Nobel Prize winner to speak on campus
By Steven Powell, firstname.lastname@example.org, 803-777-1923
Nobel laureate Robert Grubbs will speak at the University of South Carolina at 3:30 p.m. Friday, Nov. 2. A co-recipient of the 2005 Nobel Prize in Chemistry and professor at the California Institute of Technology, Grubbs will present the Murtiashaw Lecture in Chemistry in the Jones Physical Sciences Center, room 210 (Bouknight Auditorium).
The title of his talk is “Design and synthesis of selective catalysts for olefin metathesis.” Part of USC’s Department of Chemistry and Biochemistry’s seminar series, the lecture is free and open to the public.
The Grubbs research group is focused on the discovery of new catalysts, which facilitate the transformation of organic molecules. Catalysts are widely used in industry and academia in the preparation of organic compounds and polymers, which are essential constituents of nearly every modern convenience, from coffee makers to airplanes to smart phones.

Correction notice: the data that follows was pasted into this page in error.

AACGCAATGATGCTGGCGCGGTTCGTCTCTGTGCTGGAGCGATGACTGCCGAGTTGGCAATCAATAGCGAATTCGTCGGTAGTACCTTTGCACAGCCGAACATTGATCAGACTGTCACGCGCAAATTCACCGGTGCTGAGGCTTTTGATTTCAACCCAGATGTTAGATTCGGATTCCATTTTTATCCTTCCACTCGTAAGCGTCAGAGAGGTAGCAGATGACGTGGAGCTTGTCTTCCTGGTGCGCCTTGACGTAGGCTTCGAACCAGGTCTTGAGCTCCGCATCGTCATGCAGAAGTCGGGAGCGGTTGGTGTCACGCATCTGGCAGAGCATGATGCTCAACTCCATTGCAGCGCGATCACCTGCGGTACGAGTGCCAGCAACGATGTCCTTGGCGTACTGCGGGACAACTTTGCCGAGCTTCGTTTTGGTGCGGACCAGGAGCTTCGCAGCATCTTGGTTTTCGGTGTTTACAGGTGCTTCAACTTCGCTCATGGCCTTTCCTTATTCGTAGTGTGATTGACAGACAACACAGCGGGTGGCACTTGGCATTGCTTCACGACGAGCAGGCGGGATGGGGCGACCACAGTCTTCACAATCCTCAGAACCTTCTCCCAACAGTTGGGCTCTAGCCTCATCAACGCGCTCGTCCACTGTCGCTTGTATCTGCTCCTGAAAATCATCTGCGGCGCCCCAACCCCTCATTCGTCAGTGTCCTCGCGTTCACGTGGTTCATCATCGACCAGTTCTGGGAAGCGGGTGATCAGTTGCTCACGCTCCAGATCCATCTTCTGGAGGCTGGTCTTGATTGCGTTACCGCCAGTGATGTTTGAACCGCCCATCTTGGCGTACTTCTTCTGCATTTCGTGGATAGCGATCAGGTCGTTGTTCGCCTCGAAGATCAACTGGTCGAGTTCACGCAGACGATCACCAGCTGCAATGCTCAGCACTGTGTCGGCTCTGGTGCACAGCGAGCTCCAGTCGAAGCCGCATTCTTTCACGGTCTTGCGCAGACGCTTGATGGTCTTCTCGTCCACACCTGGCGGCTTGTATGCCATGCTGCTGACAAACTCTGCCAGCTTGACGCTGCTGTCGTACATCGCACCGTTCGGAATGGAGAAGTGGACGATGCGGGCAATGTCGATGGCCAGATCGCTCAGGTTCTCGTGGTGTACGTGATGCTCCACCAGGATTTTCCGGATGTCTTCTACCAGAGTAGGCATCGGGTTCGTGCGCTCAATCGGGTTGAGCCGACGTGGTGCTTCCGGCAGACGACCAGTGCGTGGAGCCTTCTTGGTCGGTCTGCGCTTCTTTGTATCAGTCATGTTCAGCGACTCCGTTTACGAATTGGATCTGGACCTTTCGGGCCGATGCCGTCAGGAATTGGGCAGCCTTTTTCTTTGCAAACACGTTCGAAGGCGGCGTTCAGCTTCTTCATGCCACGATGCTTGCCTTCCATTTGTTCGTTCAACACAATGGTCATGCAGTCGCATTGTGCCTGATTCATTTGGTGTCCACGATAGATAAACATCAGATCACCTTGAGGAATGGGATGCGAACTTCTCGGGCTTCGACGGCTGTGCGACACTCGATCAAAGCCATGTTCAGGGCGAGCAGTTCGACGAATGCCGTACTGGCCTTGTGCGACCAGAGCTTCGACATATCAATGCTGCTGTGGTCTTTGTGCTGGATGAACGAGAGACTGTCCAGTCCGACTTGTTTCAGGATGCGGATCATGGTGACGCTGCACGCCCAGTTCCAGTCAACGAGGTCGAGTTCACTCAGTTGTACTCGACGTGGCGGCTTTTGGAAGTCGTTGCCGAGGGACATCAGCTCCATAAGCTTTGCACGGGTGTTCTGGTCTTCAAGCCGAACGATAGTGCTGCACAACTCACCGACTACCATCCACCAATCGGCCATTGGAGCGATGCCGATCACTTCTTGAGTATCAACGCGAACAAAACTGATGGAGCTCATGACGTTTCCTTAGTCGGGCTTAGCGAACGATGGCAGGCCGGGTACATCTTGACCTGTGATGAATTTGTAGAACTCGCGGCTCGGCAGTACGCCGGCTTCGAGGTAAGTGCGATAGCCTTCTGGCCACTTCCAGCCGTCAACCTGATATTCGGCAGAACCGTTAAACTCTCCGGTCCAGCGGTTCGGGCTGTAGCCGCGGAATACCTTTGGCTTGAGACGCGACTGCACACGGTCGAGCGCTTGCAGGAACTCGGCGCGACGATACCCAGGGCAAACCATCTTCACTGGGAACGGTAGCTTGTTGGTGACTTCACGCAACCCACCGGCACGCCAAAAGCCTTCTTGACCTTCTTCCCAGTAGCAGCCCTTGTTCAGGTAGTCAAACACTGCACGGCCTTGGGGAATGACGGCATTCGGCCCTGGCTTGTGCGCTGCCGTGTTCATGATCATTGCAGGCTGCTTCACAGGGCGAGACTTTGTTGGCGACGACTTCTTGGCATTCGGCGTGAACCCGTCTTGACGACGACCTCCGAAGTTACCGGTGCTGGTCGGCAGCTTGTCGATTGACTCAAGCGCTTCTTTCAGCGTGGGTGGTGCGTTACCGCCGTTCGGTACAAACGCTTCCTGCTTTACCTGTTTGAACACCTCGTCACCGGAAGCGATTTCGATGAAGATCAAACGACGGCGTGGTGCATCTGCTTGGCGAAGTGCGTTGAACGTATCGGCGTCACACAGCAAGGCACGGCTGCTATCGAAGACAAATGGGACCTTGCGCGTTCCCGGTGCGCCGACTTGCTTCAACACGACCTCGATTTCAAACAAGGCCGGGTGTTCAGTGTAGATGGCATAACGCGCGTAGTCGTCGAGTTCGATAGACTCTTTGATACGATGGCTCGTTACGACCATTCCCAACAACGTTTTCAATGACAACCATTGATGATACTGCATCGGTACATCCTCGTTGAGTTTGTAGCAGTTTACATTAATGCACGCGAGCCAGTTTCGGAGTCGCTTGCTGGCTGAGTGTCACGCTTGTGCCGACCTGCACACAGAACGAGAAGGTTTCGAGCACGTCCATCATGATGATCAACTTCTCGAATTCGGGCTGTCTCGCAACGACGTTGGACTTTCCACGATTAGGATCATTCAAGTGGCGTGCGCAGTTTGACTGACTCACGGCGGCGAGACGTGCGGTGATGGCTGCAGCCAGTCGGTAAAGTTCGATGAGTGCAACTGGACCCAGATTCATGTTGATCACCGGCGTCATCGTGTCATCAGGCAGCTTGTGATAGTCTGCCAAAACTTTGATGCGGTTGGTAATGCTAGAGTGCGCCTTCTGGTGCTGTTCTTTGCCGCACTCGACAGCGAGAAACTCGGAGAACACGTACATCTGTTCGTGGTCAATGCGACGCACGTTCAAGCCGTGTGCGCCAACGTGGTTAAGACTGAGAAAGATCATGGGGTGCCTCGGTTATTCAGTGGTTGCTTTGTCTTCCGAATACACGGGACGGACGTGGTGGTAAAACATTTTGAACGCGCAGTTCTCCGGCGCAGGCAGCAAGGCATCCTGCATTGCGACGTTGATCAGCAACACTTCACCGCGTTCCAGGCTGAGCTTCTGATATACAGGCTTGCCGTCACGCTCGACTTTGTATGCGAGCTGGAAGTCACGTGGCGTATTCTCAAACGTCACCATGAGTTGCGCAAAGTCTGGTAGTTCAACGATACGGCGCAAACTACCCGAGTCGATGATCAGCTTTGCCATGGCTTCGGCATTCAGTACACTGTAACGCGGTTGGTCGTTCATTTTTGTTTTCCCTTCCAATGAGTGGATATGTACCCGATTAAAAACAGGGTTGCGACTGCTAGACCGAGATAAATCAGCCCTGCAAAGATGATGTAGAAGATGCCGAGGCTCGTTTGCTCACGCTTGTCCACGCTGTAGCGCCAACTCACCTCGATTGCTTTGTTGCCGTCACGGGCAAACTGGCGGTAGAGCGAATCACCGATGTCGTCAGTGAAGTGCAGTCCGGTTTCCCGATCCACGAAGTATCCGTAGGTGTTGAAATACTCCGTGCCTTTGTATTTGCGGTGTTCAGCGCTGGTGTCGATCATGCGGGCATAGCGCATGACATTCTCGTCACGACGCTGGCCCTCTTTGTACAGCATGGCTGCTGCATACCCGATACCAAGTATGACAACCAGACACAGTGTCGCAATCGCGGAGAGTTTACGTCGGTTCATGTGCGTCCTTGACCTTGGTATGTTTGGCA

The Grubbs laboratory developed a range of efficient and selective catalysts for olefin metathesis and was instrumental in elucidating the reaction’s mechanism. These catalysts are now used in a variety of commercial processes, including the synthesis of new pharmaceuticals, the preparation of composites for structural applications and the conversion of bio-renewable carbon sources into fuels and commodity chemicals. He shared the 2005 Nobel Prize in Chemistry with Richard Schrock and Yves Chauvin “for the development of the metathesis method in organic synthesis.”
Grubbs earned his doctorate from Columbia University in 1968, working with Ron Breslow, and did postdoctoral work with Jim Collman at Stanford University.
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